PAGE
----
I became interested in the lives of these former slaves after the end of the Civil War. Did they stay in Memphis or did they return back to Haywood County? I found a few leads, such as an Albert Cox living in Haywood County in 1870 on the US Census, but of course there is no definite way to determine that this was the same Albert Cox who had been at the Shiloh Camp.

 

– Tiffany

Sources: Register of Freedmen – http://www.lastroadtofreedom.com/documents/12.pdf

Information on TN Contraband Camps – http://tennesseeencyclopedia.net/entry.php?rec=305 and http://lastroadtofreedom.org/uploads/3/1/1/7/3117447/tennessee.pdf

 

Newspaper Clippings – Jackson Whig and Tribune August 23, 1873 edition

5 Mar

Below is a newspaper clipping from the Whig and Tribune (Jackson, TN) August 23, 1873 edition.

Whig and Tribune (Jackson, TN) August 23, 1873 edition

Whig and Tribune (Jackson, TN) August 23, 1873 edition

 

In looking at this article I began to wonder what exact place was within three miles of Ripley and honestly that could have been so many places. This event occurred towards the end of the Reconstruction period, so it’s not surprising that it happened. What is inspiring is that African Americans were busy building institutions in the area and that education was a priority, even though there were those who sought to ruin it.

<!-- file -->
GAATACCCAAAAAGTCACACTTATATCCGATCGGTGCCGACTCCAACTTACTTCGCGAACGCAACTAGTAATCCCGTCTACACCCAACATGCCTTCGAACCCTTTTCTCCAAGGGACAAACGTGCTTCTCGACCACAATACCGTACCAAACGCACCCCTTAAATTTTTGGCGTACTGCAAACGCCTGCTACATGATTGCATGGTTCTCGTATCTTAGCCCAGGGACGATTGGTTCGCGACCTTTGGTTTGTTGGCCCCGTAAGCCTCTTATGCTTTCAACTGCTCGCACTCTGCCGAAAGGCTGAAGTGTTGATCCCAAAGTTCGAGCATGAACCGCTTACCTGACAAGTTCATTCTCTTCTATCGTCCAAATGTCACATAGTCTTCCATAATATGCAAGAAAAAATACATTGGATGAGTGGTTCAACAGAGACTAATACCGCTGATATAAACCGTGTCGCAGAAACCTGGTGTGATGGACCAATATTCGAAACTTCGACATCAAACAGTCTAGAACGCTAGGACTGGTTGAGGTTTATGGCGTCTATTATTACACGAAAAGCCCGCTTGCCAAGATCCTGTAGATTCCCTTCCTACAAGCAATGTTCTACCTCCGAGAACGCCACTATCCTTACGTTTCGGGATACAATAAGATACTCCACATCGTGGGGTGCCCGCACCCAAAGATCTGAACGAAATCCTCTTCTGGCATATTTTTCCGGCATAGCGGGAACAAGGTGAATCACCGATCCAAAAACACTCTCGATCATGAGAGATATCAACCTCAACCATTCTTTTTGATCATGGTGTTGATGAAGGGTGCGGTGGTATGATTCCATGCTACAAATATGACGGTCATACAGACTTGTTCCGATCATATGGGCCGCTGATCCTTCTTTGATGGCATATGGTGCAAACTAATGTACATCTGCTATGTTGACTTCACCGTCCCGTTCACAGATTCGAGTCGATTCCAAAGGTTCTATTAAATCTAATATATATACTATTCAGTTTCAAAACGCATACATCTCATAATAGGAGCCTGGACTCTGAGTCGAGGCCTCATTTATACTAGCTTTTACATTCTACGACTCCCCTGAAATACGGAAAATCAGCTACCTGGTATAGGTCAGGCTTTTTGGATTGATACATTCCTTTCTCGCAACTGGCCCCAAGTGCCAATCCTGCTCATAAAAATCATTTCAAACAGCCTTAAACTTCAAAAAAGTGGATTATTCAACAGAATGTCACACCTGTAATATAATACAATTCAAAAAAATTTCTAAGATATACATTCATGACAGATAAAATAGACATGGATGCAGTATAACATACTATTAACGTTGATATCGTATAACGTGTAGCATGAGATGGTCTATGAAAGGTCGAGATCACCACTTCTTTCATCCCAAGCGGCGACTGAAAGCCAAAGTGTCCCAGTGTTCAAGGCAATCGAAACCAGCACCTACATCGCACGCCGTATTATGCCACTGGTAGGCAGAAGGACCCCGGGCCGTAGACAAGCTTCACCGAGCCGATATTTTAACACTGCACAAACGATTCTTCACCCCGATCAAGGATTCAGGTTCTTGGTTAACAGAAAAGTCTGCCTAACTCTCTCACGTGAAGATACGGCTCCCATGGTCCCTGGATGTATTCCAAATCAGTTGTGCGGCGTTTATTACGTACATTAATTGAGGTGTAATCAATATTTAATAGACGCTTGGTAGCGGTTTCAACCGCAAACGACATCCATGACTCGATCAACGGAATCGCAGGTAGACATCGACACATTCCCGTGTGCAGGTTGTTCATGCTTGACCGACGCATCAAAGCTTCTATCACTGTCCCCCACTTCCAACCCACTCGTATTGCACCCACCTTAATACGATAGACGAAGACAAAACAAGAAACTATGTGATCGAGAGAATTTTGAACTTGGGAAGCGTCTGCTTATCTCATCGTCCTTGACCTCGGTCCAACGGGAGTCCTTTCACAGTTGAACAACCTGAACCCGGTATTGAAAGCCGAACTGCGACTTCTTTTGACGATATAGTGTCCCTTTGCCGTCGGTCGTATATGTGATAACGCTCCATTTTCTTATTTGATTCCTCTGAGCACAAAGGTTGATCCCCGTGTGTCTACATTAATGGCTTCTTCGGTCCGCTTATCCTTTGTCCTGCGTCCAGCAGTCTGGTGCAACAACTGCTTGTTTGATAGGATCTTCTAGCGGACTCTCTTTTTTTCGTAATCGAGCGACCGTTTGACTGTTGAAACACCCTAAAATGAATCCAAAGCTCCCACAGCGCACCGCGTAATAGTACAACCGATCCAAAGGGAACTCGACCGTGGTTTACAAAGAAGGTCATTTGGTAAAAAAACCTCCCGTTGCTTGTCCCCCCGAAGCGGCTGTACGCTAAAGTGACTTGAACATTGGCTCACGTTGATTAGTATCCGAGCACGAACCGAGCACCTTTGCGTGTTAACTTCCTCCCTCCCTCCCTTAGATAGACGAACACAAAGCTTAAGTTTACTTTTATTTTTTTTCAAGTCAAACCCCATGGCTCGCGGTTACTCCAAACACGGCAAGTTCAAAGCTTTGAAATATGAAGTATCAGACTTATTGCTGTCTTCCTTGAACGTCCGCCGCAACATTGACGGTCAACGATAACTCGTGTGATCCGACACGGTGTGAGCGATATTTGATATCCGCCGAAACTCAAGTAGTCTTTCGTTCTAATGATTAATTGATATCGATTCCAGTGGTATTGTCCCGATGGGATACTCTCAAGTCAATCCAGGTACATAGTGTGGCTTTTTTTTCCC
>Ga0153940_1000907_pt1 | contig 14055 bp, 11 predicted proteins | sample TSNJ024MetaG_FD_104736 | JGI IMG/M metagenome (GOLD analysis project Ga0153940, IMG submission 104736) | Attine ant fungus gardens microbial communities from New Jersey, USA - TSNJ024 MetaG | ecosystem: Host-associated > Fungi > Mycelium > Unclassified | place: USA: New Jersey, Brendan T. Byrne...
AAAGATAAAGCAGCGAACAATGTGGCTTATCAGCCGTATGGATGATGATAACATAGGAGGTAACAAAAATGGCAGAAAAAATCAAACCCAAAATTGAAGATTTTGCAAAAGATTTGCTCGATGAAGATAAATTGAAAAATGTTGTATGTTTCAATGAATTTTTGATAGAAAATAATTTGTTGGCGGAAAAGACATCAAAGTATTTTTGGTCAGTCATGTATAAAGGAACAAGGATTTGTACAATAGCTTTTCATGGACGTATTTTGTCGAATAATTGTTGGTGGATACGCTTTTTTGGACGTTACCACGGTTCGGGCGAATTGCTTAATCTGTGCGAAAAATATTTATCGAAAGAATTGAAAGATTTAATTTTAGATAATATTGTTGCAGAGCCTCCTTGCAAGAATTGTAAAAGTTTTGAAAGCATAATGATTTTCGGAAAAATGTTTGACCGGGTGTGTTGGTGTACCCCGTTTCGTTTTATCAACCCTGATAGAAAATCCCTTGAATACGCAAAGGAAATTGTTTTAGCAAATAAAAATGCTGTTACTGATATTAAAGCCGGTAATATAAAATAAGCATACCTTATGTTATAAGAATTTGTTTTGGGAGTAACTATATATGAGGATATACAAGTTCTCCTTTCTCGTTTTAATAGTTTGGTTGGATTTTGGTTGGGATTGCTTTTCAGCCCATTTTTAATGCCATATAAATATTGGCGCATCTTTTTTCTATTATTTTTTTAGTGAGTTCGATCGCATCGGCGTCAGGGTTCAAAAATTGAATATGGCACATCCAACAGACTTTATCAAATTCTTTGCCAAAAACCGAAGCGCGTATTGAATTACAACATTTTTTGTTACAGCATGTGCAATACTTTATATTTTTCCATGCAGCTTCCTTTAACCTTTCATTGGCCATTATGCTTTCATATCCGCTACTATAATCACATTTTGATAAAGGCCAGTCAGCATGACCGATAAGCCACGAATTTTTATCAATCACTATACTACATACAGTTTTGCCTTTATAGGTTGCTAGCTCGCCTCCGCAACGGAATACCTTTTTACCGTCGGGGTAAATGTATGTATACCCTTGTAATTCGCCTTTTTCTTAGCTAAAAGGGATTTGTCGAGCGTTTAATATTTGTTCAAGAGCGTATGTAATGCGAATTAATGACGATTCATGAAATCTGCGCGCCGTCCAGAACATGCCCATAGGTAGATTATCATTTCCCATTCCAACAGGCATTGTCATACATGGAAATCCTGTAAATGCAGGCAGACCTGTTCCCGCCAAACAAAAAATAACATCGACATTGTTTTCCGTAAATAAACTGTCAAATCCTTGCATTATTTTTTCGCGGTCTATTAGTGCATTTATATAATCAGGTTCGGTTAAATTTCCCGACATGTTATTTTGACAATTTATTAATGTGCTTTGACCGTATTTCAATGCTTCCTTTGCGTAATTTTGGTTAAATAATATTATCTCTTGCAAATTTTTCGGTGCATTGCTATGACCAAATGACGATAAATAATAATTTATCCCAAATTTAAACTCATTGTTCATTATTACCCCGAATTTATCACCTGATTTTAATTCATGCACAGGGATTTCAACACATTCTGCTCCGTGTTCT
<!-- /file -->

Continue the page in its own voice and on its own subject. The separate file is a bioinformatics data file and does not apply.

1873 also happens to be the year that Sampson Keeble was the first African American elected to the Tennessee state legislature.

 

 

– Tiffany

– Source: Whig and Tribune (Jackson, TN) August 23, 1873 edition

African American Schools in Lauderdale County

16 Dec

In 1962 a survey report of the Lauderdale County schools was published. The following schools are listed as African-American schools and there were 2555 students enrolled between these schools.

Lynn*

Elcanaan*

Knob Creek*

Rosenwald*

Durhamville*

Fort Pillow

Gold Dust Consolidated

Halls Consolidated

Johnson Consolidated

Lauderdale County High

Lillian Fountain

Palmer Turner